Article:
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The Energy Drink Apocalypse

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Jude Wilkenfeld
How is the energy drink apocalypse affecting teens?

Have you ever had a Celsius? What about a Red Bull? Walking around the halls of B-CC (and probably any other high school within MCPS), there is no doubt you have seen someone gripping onto a nearly empty metal can, previously full of a mix of caffeine, added sugars, and other additives. Energy drinks like Celsius, Monster, Propel, Red Bull, and more are found nearly everywhere. However, drinking these for fun can quickly become something seen as a necessity. Isn’t it ironic that when you Google these brands, there is almost always a “People also ask” drop-down menu with the question: “Are Celsius healthy?” Or, similar to the previous question, “Are Celsius good for you?” 

The Centers for Disease Control and Prevention (CDC) has a study titled “The Buzz on Energy Drinks.” According to this study, “Nationwide, 75% of school districts do not have a policy in place regarding these types of beverages that contain a high level of caffeine for sale in high school vending machines, schools stores, or a la carte in the cafeteria.” Additionally, based on this study, up to 50% of adolescents report consuming energy drinks–how much do you want to bet a majority of that percentage comes from students here at B-CC? 

Students seek drinks that align with their needs, from improved focus and hydration to a more healthy and active lifestyle. For example, Rahma Wadood, a senior, reflected, “I started drinking energy drinks during the pandemic, especially because I was more committed to working out. When school started, it just became a regular part of my day, and I drink it just for an extra boost in the mornings. I actually hate to admit it, but I genuinely like the taste of Celsius energy drinks, too.”

This view seems convincing at first, but The American Academy of Pediatrics (AAP)’s clinical report on these types of beverages, called “Sports Drinks and Energy Drinks for Children and Adolescents: Are They Appropriate?” explores more of the health risks that frequent consumption hold for the younger generation. Dr. Marcie Schneider, MD, author of the report, explained, “Caffeine and other stimulant substances contained in energy drinks have no place in the diet of children and adolescents. It is unfortunate that many young people knowingly ingest large amounts of caffeine in a variety of forms despite the fact that regular intake has many noted negative health effects.” 

Some of these side effects include heart complications, dehydration, anxiety, and insomnia. The last two are the ones that pose the most risks to teens, says St. Louis Children’s Hospital. From waking up at times between 5:30 p.m. to 7 a.m., many teens use energy drinks to supplement their daily energy. Junior Namsai Sherman commented, “I don’t get enough sleep to function properly at school. I wouldn’t be able to stay concentrated in first and second period without it. The energy drink doesn’t have an extreme effect on me, it just wakes me up enough to feel like I actually got sleep.”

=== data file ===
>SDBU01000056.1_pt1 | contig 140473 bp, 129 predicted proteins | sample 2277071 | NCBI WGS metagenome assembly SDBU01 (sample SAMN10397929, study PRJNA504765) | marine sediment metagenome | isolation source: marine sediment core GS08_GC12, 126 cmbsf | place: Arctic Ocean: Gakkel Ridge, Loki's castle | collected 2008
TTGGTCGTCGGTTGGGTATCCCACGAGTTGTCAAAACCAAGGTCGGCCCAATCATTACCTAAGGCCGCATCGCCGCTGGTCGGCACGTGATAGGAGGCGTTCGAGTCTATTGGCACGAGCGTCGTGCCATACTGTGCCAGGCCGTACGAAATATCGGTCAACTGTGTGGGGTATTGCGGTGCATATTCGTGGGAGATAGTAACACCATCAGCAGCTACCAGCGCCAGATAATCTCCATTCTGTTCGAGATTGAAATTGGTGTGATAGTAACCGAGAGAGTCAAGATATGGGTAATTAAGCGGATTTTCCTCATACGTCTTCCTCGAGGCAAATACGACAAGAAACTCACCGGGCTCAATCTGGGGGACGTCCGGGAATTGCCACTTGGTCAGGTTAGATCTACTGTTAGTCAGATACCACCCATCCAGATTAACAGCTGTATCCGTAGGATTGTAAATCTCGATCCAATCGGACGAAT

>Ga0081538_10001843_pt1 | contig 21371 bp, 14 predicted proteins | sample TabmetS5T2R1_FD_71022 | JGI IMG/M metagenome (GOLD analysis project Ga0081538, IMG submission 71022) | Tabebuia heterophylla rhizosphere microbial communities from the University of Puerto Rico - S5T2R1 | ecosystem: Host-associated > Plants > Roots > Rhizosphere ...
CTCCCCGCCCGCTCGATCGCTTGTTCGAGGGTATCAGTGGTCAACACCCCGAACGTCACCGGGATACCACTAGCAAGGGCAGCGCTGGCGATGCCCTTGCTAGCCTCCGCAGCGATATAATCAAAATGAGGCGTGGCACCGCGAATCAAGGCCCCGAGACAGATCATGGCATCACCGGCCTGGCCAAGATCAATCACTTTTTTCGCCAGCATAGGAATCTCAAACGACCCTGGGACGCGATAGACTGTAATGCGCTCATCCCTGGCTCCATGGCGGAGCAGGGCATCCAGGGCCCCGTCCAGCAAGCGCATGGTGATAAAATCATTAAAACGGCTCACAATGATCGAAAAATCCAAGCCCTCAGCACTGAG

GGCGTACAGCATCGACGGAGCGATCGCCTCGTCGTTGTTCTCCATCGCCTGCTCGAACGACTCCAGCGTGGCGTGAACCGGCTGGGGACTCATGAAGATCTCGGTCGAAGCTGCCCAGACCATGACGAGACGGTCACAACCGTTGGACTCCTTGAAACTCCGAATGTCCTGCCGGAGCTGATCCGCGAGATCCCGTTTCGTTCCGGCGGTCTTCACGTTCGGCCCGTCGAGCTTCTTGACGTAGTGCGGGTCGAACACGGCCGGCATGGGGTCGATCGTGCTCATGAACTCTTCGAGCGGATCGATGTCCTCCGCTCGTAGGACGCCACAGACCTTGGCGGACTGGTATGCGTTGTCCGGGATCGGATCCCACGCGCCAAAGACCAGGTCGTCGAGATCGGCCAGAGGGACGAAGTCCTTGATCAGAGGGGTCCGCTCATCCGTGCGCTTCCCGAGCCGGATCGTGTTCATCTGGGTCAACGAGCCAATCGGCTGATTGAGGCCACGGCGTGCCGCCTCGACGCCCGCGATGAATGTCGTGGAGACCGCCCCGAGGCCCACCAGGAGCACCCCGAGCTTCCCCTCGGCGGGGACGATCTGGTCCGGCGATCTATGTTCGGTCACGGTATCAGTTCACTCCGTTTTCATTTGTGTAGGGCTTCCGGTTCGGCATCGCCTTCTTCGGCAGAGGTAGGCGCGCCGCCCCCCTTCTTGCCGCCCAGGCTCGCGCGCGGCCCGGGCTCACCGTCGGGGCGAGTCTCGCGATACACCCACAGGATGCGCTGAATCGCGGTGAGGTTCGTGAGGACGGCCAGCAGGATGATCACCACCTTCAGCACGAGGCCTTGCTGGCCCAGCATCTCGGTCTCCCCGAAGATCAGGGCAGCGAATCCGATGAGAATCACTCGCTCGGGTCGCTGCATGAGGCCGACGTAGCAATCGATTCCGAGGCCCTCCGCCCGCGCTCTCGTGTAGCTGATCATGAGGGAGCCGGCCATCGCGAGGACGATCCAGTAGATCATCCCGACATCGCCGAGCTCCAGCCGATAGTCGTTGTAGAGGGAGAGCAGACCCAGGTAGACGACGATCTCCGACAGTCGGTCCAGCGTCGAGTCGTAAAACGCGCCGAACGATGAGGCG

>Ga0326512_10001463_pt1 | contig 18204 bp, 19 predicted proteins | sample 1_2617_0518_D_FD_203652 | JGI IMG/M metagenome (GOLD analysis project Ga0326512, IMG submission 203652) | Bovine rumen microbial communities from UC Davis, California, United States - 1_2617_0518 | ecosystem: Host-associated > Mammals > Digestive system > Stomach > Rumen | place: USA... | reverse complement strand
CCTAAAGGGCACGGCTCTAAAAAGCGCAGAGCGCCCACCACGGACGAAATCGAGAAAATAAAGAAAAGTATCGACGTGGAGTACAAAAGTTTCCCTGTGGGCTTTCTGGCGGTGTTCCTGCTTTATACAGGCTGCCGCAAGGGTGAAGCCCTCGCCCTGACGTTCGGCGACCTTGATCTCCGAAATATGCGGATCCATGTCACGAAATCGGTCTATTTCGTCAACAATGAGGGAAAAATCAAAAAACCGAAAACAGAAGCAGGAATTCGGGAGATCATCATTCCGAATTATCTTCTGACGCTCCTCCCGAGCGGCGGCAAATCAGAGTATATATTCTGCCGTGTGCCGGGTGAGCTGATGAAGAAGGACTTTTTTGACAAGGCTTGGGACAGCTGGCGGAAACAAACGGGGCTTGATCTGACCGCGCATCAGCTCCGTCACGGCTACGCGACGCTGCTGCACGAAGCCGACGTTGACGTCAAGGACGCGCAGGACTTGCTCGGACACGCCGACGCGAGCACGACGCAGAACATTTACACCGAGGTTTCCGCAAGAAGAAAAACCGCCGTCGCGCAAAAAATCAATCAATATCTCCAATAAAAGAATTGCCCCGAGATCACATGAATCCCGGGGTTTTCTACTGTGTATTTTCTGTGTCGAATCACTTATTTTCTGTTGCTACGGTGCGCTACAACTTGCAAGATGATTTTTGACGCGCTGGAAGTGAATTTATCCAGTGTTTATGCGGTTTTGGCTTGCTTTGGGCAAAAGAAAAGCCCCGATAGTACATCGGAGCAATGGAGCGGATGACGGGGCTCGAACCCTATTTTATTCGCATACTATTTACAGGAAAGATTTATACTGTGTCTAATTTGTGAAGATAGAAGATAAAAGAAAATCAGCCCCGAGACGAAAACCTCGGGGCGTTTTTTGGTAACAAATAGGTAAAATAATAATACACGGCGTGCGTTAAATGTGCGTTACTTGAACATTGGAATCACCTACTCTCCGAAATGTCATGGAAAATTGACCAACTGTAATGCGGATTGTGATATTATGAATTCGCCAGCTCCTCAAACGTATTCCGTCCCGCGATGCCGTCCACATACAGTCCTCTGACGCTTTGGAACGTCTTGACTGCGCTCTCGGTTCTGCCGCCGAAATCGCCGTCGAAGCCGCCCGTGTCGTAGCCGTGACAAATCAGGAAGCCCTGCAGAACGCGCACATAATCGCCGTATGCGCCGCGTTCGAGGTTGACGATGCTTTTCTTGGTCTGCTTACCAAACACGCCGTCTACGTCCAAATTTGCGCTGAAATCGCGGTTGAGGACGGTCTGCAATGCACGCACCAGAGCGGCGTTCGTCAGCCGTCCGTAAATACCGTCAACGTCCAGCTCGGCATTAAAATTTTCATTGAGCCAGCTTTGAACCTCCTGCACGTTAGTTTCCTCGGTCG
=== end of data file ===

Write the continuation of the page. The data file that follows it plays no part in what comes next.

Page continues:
Ironically, many of these drinks cause long-term insomnia. Energy drink consumption, especially for developing brains, is linked to dissatisfying, sporadic, and disturbed sleep patterns, per The Guardian. Energy drinks can also spike grave anxiety. Caffeine intake makes teens and young adults jittery, nervous, and more prone to emotional swings and mood instability, according to the Mayo Clinic

A 2019 Zambian University Study found that the most common reason students drink energy drinks is because they are studying for an exam. For those who drink energy drinks regularly, there’s a significant correlation between high caffeine consumption and horrible sleep, mood issues, and anxiety. Wadood can relate. “Because I’ve been drinking Celsius for a long time, I have been facing caffeine-related illnesses. Not only do I drink energy drinks, but I’m a big coffee drinker. I didn’t even realize how much caffeine I’d been consuming. I had a lot of nausea, to the point of passing out, from both caffeine consumption and stress, and I couldn’t eat a lot because of it.” 

While most B-CC students recognize the risks of energy drink usage, they are hesitant to put an end to their consistent caffeine intake. Wadood recalled a helpful point, “Not many people are aware, or simply care, about the impacts of energy drinks or caffeine. A lot of kids think that they need it, so it’s super ingrained in their lives, like mine.” Knowing this, can we instill a change in our generation filled with rigorous expectations and a need for a perfect attention span? Sherman concluded, “I feel like it’s 50/50. I know how bad they are for me. I just ignore it because I have problems that need solving now, so I’ll deal with the consequences later. I think that’s how most people feel. Like, they know it’s bad, but they don’t care that much.”

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About the Contributors
Swati Ernst
Swati Ernst, Staff Reporter
Swati Ernst is a Junior at B-CC who aspires to create change and amplify the voices of students and other community members through her writing. In her free time, she enjoys playing guitar and listening to records with her cat.
Jude Wilkenfeld
Jude Wilkenfeld, Staff Photographer
Jude Wilkenfeld is a junior at B-CC. His favorite sports are baseball, football, and golf.

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